This is an incredibly intriguing exercise, because it helps you discover exactly in what way money brings you satisfaction. Money is just a tool: what really matters is how you use it to make your life more fulfilling.

This exercise also indirectly illustrates what kinds of important life experiences you're displacing when you passively decide to apply most of your money toward things like mortgage payments, car payments, credit card bills and other things that actually aren't all that fulfilling.

It gets you to think what money is really for. Hint: it's not for credit card bills and mortgage payments.

One final thought: If the ideas you generate while doing this exercise would truly bring you satisfaction and happiness, why not just... do them? What are you waiting for?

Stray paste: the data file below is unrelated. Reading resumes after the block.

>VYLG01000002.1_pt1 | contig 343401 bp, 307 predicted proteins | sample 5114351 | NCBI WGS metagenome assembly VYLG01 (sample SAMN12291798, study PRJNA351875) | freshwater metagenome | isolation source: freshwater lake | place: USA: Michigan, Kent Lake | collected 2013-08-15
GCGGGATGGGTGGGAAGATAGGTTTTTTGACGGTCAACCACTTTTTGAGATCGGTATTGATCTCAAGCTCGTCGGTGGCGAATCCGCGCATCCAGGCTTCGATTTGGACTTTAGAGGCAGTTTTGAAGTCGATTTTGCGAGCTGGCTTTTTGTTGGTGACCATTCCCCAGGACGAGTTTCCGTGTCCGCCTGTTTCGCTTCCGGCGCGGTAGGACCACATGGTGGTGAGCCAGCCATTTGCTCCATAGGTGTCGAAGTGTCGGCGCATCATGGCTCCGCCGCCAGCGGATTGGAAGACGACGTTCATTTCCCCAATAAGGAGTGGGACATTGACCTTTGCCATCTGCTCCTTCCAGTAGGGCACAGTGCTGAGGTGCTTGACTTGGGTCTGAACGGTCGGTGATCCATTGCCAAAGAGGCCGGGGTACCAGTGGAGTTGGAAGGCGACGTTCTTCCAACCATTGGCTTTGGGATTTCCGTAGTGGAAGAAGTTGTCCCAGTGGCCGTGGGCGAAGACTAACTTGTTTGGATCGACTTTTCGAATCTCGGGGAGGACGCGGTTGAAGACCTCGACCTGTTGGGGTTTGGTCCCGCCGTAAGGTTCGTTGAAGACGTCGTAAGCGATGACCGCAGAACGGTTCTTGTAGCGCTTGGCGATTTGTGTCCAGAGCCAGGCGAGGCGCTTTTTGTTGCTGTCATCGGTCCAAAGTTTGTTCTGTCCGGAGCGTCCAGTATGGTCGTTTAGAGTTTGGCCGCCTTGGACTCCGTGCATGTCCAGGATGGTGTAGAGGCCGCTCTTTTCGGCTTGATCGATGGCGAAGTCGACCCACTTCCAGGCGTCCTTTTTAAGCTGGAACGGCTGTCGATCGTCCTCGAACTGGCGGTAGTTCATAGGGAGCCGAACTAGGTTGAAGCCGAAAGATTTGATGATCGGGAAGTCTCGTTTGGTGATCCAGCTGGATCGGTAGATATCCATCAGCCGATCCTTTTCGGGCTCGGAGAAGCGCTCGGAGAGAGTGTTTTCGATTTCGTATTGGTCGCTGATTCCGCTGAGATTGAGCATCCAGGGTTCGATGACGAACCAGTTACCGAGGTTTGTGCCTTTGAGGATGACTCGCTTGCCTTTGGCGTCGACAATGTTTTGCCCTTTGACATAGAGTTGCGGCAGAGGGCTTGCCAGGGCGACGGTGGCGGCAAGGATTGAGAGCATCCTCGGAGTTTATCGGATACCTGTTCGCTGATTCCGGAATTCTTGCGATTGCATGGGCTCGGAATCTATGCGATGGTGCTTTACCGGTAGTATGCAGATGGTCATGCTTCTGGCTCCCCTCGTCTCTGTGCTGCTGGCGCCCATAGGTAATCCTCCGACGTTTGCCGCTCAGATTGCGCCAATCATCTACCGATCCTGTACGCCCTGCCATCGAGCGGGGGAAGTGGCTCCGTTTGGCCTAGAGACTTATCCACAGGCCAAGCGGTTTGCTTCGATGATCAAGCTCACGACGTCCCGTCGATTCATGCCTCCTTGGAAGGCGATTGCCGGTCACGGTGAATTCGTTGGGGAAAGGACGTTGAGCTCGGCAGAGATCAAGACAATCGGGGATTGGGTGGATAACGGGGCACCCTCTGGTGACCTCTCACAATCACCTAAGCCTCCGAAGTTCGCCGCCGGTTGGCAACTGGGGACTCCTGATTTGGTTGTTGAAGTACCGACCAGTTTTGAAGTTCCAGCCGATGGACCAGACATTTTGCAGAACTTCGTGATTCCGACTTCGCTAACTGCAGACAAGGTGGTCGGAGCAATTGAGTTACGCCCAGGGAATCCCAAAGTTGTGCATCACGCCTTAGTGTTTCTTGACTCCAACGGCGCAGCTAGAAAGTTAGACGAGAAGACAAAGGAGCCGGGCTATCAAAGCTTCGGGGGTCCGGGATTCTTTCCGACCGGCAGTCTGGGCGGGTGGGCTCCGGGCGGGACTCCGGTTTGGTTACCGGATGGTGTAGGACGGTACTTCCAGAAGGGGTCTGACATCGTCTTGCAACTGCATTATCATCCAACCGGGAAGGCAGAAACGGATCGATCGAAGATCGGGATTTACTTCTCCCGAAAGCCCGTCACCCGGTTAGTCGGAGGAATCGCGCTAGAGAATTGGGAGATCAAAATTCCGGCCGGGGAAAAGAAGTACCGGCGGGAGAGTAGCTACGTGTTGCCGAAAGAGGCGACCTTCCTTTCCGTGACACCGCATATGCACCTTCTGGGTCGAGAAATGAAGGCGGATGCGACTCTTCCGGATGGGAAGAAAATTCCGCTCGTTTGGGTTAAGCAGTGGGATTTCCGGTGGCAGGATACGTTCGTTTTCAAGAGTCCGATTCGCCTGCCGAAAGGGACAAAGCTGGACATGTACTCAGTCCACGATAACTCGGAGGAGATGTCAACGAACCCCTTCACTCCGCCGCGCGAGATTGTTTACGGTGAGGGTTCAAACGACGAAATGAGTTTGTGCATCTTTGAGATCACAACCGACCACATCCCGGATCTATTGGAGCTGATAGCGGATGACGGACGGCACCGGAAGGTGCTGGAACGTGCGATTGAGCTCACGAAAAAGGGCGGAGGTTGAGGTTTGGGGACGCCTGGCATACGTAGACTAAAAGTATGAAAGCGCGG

Readers: If somebody handed you an extra $10,000 with no strings attached, what would you do?

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Tragic Sandwich said...

Honestly, I think a lot of the things I'd do would still be "responsible"--like installing solar panels on our roof, or installing a well-designed gray water system. Not to mention paying for my daughter's speech therapy.

But if all of that would fit within the first 40K, then I'd go on vacations I've always meant to, but never quite arranged--more time in New England, upstate New York and Long Island, Washington State beyond Seattle, and so on.

amberwitch said...

I try to imagine what I would do, but stumble om the fact that the amount is so small.
We are probably spending this amount on our summer holiday this year.
My immediate reaction is that for this to have any impact on my life at all it would have to be something larger. 10.000$ is less than our household take-home pay each month.